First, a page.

Migrant crisis: Thirteen die in ferry collision off Turkey

  • 21 September 2015
  • From the section Europe
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Media captionRescued migrant: "Boat was three floors, we signalled with lights but it didn't stop"

At least 13 migrants, including children, have died after their dinghy and a ferry collided off Turkey, the coastguard there says.

The accident happened close to the port of Canakkale. The boat was on its way to the Greek island of Lesbos.

In a second incident, Greece's coastguard said 26 people were feared missing from a boat, also off Lesbos.

Meanwhile thousands of migrants continue to cross borders in southern Europe, many now passing into Austria.

Austrian officials told the BBC they expected 20,000 over the weekend.

'We lost the children'

Turkey's coastguard said it had raised the alarm after being told that a commercial vessel and a migrant boat had collided off Canakkale.

It said it had sent a helicopter and six rescue boats to the area.

Eight people have been rescued, with one seriously injured. Some reports said four of the dead were children.

One survivor who gave his name as Haseen, told AFP news agency: "It was dark, we saw the ship bearing down on us. We tried to signal with flashlights and cell phones but they did not see us."

The passengers were thrown into the water.

"We lost the children. We could not see them in the dark," Haseen said.

Image copyright AP
Image caption The bodies of those who died in the collision are retrieved by Turkish paramilitary police officers
Image copyright AP
Image caption Many have been trying to cross from Turkey to Greece by dinghy

In the second incident, Greece's coastguard said it had rescued 22 people spotted in the water near Lesbos - but a further 26 people were feared missing.

On Saturday, a five-year-old girl died and 13 people were feared missing after their boat also sank off Lesbos.

Trips on makeshift craft between Turkey and Greek islands are frequent and dangerous for migrants, many of whom are fleeing conflict in Iraq, Syria and Afghanistan.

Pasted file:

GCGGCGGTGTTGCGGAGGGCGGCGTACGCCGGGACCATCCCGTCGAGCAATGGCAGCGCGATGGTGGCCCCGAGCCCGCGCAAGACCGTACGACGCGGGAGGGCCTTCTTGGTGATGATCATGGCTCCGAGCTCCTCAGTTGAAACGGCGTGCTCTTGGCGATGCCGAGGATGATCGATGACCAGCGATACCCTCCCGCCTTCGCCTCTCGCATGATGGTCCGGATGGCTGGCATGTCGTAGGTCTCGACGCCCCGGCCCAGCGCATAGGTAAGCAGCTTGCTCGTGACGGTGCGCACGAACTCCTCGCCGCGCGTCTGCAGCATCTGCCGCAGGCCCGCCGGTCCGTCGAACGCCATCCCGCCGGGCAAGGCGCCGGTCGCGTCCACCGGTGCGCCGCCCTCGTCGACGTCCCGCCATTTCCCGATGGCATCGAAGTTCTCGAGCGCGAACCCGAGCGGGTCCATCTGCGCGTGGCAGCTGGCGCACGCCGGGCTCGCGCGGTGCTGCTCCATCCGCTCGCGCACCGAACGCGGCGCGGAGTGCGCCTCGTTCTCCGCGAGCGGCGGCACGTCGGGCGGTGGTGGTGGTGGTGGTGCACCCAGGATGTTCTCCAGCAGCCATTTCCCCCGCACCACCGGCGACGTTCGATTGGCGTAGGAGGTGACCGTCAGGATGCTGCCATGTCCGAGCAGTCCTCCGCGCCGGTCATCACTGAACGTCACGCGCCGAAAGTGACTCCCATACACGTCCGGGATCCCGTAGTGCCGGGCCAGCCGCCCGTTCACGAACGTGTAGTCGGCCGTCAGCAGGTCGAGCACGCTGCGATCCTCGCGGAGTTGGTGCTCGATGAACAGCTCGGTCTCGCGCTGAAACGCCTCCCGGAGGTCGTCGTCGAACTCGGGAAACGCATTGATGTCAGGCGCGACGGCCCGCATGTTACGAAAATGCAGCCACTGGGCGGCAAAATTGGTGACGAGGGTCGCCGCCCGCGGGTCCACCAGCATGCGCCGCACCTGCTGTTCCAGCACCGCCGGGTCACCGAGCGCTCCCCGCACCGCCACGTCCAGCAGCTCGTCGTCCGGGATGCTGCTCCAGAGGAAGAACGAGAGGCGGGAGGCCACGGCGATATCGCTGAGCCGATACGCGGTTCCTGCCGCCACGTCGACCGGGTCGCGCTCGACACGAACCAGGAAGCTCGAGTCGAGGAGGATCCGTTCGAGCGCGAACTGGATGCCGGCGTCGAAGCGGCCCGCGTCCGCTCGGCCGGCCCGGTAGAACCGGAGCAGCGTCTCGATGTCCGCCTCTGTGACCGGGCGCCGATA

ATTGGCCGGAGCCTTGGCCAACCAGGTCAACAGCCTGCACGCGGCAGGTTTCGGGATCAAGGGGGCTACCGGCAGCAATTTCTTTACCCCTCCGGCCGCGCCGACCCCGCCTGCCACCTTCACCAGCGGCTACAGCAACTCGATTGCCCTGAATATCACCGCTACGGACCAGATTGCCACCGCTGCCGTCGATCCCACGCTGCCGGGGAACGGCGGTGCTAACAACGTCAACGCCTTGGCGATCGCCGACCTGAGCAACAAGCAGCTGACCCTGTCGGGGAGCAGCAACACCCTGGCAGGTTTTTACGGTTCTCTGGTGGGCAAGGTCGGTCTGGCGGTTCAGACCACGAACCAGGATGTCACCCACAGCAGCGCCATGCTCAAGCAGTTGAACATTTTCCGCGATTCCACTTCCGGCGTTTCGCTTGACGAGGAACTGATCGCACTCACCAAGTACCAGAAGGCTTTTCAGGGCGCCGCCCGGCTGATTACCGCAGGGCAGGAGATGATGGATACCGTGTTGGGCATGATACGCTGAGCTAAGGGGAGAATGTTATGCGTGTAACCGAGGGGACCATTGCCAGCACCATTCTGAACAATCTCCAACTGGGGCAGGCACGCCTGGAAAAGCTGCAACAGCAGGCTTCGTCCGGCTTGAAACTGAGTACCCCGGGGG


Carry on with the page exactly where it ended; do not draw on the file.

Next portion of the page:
In other developments:

  • US Secretary of State John Kerry said the US would increase its worldwide intake of refugees from 70,000 in 2015 to 85,000 next year and 100,000 in 2017
  • Polish Prime Minister Ewa Kopacz said her country would only accept a "symbolic" number of refugees
  • Croatia is relocating its refugee operation from Tovarnik on the Serbian border to a new tented settlement at Opatovac, with space for up to 5,000 migrants

Bitter exchanges

Meanwhile, thousands of migrants continue to cross borders further north, many of them hoping to reach Germany and Scandinavia.

Austria saw the arrival of at least 10,000 migrants on Saturday and expects double that by the end of Sunday.

Media captionThere were chaotic scenes as migrants in Tovarnik, in Croatia, climbed through windows to board a train heading towards Hungary

Germany said it expected two trains from Austria, carrying 1,000 migrants in total, to cross its border at Freilassing on Sunday evening.

Five more trains, carrying 500 each, are due on Monday. German police said a planned centre for 400 migrants in Wertheim in southern Germany was destroyed in an arson attack on Sunday morning.